Ascension Day, Christ Church Cathedral, Nashville

When he had said this, as they were watching, he was lifted up, and a cloud took him out of their sight” (Acts 1:9).

This detail, from the Acts’ account of Jesus’ ascension, is easy to overlook; or at least, to overlook its significance. On the fortieth day of Eastertide, Jesus parts from the disciples and is received into heaven; the disciples are ordered to remain in Jerusalem until they receive the Holy Spirit. Visual detail is provided in the Acts’ account, including the cloud that receives him.

It’s easy to understand the cloud as just that: background to the event. When you “fly the friendly skies” you are quite likely to fly through some cloud cover. Ascension into heaven presumably requires a similar type of flying, and so we might expect to see some clouds as Jesus is lifted up. It’s easy to see the cloud as part and parcel of what the disciples might have seen, as a completely mundane part of the record, a naturalistic detail that’s offered as a part of the story.

Nevertheless, this is not the way we should see the cloud that receives him. This cloud has theological significance and is not purely a visual detail. It’s the cloud of theophany, the cloud that both conceals and reveals God. If we pause and consider the history of Israel, we may discover (with apologies to Joni Mitchell) that we really don’t know clouds at all.

When YHWH led the People of Israel out of Egypt, he revealed himself as “a cloud by day, and a pillar of fire by night” (Ex. 13:21), going before them as they journeyed in the desert, guiding them on the path and setting the pace. When they come to Mount Sinai, God appears again in a “thick cloud” that covers the mountain (Ex. 19:16). As Moses draws near, God gives him the ten commandments, God’s will for the People. The cloud signifies presence, the revelation of God, sure enough; but of course, the cloud by its very nature conceals as much as it reveals.

At the dedication of the Temple in Jerusalem many years later, God was once again revealed in the cloud. “And when the priests came out of the holy place, a cloud filled the house of the Lord, so that the priests could not stand to minister because of the cloud; for the glory of the Lord filled the house of the Lord” (1 Kgs 8:10-11). They know the Lord is there because the cloud reveals his glory, yet in the presence of that glory the priests could not stand. Solomon the king then says, “The Lord has said that he would dwell in thick darkness. I have built you an exalted house, a place for you to dwell in forever” (1 Kgs 8:12-13).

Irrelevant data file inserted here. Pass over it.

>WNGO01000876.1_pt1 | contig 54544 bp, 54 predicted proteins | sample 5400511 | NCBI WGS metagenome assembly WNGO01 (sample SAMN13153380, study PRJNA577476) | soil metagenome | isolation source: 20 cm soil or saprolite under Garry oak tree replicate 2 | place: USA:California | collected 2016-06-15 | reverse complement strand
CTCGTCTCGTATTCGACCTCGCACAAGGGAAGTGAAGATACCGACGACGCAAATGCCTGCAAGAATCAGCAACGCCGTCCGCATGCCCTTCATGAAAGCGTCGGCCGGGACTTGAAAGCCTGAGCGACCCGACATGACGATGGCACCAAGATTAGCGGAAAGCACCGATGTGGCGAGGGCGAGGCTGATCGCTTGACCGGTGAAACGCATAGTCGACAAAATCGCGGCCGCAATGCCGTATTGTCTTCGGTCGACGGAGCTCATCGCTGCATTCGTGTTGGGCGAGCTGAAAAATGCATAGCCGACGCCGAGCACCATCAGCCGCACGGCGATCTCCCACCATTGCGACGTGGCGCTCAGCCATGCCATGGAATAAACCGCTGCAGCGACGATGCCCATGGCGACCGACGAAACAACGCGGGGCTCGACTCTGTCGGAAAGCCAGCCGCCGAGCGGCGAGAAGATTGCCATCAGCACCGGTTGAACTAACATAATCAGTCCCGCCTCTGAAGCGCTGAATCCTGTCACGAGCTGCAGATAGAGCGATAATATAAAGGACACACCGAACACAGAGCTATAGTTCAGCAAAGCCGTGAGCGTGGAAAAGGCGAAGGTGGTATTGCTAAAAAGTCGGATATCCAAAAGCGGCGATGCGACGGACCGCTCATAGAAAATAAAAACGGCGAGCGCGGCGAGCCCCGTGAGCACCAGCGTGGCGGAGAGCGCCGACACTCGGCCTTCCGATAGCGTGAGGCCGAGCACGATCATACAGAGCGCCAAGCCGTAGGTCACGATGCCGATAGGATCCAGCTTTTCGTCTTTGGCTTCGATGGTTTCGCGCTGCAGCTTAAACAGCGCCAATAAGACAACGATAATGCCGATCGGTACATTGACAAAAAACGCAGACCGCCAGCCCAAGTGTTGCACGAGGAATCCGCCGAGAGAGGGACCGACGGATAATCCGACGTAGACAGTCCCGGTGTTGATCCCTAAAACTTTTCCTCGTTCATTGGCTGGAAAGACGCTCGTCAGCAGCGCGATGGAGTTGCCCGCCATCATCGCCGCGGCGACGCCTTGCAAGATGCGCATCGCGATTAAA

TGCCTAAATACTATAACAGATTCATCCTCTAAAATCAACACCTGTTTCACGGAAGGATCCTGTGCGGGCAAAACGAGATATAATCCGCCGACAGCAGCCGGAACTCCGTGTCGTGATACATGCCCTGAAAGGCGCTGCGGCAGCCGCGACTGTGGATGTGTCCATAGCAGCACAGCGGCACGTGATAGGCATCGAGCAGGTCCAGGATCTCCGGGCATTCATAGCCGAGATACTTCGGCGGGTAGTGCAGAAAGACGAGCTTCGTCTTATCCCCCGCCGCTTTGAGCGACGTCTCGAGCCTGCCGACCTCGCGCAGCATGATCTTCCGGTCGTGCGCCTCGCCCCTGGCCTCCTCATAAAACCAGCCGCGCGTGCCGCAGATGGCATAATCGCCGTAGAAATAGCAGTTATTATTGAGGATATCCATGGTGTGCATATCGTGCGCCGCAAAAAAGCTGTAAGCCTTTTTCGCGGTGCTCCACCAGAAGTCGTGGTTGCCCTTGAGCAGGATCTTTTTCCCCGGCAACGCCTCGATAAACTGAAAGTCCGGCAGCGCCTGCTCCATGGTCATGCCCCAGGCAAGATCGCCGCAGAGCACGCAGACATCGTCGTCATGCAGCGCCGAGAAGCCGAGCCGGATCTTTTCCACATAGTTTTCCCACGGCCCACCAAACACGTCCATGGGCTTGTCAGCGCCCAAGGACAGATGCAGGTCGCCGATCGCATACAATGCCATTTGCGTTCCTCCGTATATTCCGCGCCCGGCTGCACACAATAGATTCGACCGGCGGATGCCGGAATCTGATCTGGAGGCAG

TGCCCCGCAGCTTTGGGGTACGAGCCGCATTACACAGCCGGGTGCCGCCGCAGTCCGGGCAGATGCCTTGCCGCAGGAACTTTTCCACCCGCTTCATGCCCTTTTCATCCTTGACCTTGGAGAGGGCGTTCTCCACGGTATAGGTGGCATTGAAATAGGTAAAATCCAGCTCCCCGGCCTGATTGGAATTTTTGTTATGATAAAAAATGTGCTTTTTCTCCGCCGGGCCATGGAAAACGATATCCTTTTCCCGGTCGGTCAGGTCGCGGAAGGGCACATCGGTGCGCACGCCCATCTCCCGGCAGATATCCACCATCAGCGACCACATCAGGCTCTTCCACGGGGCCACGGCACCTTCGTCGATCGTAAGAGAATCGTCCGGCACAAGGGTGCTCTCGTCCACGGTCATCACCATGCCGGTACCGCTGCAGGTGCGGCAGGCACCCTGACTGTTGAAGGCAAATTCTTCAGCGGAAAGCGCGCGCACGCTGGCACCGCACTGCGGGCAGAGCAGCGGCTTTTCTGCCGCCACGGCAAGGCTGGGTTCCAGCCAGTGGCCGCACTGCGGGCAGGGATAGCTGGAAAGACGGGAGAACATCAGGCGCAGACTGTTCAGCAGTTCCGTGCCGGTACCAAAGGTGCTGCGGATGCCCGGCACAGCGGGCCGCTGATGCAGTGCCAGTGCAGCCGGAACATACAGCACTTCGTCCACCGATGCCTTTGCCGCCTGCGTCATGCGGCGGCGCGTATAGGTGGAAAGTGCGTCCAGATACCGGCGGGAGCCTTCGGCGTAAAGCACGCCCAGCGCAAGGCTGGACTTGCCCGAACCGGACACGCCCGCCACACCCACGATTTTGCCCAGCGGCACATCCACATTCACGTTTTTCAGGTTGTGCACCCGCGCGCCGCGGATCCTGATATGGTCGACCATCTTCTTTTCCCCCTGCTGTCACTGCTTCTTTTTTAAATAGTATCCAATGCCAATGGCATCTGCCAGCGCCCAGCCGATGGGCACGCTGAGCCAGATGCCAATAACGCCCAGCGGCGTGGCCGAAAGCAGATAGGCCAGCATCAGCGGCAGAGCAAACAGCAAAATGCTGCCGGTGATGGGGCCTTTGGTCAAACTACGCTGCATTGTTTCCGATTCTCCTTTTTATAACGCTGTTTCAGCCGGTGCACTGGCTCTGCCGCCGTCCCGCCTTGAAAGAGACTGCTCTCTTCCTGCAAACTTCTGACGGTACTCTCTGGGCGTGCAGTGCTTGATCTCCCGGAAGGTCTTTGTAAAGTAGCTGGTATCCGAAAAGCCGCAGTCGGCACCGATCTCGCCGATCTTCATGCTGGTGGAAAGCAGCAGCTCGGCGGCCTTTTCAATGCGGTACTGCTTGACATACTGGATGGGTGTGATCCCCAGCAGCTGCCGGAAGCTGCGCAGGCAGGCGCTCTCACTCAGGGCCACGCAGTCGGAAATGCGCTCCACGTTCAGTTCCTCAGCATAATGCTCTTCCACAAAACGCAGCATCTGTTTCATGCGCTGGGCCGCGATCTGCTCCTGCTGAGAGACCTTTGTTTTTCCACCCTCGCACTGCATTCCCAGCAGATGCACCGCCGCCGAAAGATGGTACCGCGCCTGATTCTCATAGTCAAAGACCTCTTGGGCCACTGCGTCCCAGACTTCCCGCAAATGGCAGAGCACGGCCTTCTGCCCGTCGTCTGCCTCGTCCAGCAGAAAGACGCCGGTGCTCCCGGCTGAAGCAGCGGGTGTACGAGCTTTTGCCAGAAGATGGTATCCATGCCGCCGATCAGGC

The house prepared for us to dwell in is fulfilled in our festival today. Jesus Christ ascends into heaven, to “prepare a place” for us (Jo. 14:2), as it says in the Gospel of John. The Revelation of John actually gives us the Ascension Day story again, transposed into a vision of the end of all things. “Then I looked, and there was a white cloud, and seated on the cloud was one like the Son of Man, with a golden crown on his head, and a sharp sickle in his hand!” (Rev. 14:14). The vision is one of harvest: “So the one who sat on the cloud swung his sickle over the earth, and the earth was reaped” (Rev. 14:16). The consummation of all things is near.

St. John seems to have captured here the substance of the promise given by the angel in our first reading today, “This Jesus, who has been taken up from you into heaven, will come in the same way as you saw him go into heaven” (Acts 1:11). This vision of the revelation of the messiah at the end of time is one of the oldest strands of the Gospel tradition, lifted right out of the prophet Daniel: “Then they will see ‘the Son of Man coming in a cloud’ with power and great glory. Now when these things begin to take place, stand up and raise your heads, because your redemption is drawing near” (Lk. 21:27, Dan. 7:13).

The Ascension of Jesus Christ into heaven is a theophany: the revelation of God in Christ. The cloud that receives him both reveals and conceals, like the manifestation of God under the old covenant. God is with us; Christ continues to abide with his church; the Holy Spirit dwells within us. The harvest, however, is not yet. We still await the coming of the Lord in glory; we still await the fullness of vision; we still await the place that’s prepared for us at the right hand of the Son of Man. God is both revealed and concealed, on this Feast of the Ascension; and we live in the tension, awaiting our hope.

  • The Rt. Rev’d John Bauerschmidt, Bishop of Tennessee